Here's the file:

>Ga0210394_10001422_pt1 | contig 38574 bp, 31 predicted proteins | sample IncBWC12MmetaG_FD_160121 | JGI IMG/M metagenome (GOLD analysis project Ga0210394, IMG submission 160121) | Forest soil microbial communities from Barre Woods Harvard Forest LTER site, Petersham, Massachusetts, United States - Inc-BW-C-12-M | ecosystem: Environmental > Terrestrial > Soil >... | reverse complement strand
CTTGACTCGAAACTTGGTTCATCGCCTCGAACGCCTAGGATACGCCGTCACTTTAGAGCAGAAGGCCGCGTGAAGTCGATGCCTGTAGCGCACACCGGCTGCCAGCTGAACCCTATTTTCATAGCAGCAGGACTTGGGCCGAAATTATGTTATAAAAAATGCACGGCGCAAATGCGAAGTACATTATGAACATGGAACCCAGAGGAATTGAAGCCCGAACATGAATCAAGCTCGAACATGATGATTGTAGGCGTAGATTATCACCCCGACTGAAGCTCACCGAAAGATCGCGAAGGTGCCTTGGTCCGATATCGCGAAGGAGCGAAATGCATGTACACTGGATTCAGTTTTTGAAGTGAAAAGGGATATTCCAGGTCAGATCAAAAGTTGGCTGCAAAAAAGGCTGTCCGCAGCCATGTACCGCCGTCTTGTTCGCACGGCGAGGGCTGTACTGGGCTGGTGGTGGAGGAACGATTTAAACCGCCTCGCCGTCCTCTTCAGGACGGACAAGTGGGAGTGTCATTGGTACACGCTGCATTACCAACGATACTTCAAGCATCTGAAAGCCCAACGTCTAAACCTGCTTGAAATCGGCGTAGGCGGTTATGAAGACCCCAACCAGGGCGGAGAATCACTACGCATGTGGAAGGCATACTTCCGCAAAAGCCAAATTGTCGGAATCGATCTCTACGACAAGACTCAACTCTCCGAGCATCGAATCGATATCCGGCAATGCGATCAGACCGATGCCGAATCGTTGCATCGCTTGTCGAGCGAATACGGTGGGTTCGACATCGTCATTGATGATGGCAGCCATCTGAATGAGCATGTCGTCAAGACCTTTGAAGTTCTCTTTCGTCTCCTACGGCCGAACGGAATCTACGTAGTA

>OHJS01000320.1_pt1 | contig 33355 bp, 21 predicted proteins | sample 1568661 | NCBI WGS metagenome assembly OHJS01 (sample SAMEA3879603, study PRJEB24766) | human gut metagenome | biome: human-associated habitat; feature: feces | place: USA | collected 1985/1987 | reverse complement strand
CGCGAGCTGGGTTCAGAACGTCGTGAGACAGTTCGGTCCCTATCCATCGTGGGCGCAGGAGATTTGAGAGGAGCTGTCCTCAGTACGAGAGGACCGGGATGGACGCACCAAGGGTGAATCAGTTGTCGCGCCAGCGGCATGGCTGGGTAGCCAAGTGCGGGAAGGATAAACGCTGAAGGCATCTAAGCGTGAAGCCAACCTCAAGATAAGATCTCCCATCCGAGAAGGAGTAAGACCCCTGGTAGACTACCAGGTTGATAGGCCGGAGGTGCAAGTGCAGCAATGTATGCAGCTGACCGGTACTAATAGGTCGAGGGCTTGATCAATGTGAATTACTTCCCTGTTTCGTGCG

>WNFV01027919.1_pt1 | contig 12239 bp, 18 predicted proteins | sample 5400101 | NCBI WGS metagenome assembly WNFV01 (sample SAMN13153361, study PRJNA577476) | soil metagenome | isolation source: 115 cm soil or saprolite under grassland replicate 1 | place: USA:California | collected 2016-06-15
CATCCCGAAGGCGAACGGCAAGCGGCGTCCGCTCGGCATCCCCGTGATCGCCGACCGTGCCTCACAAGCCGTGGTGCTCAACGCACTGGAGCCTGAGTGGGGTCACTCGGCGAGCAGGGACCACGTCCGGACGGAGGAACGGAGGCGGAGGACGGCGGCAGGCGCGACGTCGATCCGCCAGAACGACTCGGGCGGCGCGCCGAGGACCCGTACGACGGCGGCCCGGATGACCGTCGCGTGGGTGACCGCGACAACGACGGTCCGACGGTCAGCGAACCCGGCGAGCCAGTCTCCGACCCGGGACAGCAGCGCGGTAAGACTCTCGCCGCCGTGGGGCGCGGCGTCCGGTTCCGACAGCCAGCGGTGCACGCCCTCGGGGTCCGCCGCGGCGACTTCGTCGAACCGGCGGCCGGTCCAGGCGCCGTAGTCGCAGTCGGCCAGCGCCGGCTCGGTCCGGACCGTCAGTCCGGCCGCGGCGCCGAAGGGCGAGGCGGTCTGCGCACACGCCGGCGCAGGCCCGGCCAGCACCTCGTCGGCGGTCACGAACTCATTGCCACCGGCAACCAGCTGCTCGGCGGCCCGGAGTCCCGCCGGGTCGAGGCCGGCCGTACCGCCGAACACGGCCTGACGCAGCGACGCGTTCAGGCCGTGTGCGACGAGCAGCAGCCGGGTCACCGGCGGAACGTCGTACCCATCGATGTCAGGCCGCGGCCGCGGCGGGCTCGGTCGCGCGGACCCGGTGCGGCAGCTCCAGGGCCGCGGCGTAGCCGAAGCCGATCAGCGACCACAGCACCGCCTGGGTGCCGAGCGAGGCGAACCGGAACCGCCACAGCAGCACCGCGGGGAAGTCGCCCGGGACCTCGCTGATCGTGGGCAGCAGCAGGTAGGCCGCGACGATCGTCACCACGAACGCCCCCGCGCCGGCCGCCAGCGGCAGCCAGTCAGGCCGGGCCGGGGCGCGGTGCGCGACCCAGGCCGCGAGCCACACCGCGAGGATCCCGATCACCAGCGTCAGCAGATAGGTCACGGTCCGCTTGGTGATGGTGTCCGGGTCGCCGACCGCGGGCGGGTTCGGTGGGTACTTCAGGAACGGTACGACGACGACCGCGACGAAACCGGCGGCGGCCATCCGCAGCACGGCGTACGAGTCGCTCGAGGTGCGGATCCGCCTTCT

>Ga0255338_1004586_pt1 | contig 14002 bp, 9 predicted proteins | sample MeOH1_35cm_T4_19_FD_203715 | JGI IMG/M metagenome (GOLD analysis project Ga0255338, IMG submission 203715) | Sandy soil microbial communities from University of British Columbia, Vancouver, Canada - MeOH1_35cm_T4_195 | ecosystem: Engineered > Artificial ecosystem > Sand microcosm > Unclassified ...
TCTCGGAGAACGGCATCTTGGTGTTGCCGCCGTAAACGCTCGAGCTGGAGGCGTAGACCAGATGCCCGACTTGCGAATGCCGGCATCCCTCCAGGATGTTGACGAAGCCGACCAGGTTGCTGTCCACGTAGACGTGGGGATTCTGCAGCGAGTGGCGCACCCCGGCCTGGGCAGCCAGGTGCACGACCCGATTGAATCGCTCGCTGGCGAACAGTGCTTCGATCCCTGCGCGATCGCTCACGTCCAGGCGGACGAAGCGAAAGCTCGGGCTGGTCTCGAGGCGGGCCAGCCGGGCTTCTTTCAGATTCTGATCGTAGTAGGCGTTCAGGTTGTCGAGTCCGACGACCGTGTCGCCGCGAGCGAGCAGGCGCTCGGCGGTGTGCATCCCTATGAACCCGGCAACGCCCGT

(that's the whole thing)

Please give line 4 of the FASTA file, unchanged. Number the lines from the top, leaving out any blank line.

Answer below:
CGCGAGCTGGGTTCAGAACGTCGTGAGACAGTTCGGTCCCTATCCATCGTGGGCGCAGGAGATTTGAGAGGAGCTGTCCTCAGTACGAGAGGACCGGGATGGACGCACCAAGGGTGAATCAGTTGTCGCGCCAGCGGCATGGCTGGGTAGCCAAGTGCGGGAAGGATAAACGCTGAAGGCATCTAAGCGTGAAGCCAACCTCAAGATAAGATCTCCCATCCGAGAAGGAGTAAGACCCCTGGTAGACTACCAGGTTGATAGGCCGGAGGTGCAAGTGCAGCAATGTATGCAGCTGACCGGTACTAATAGGTCGAGGGCTTGATCAATGTGAATTACTTCCCTGTTTCGTGCG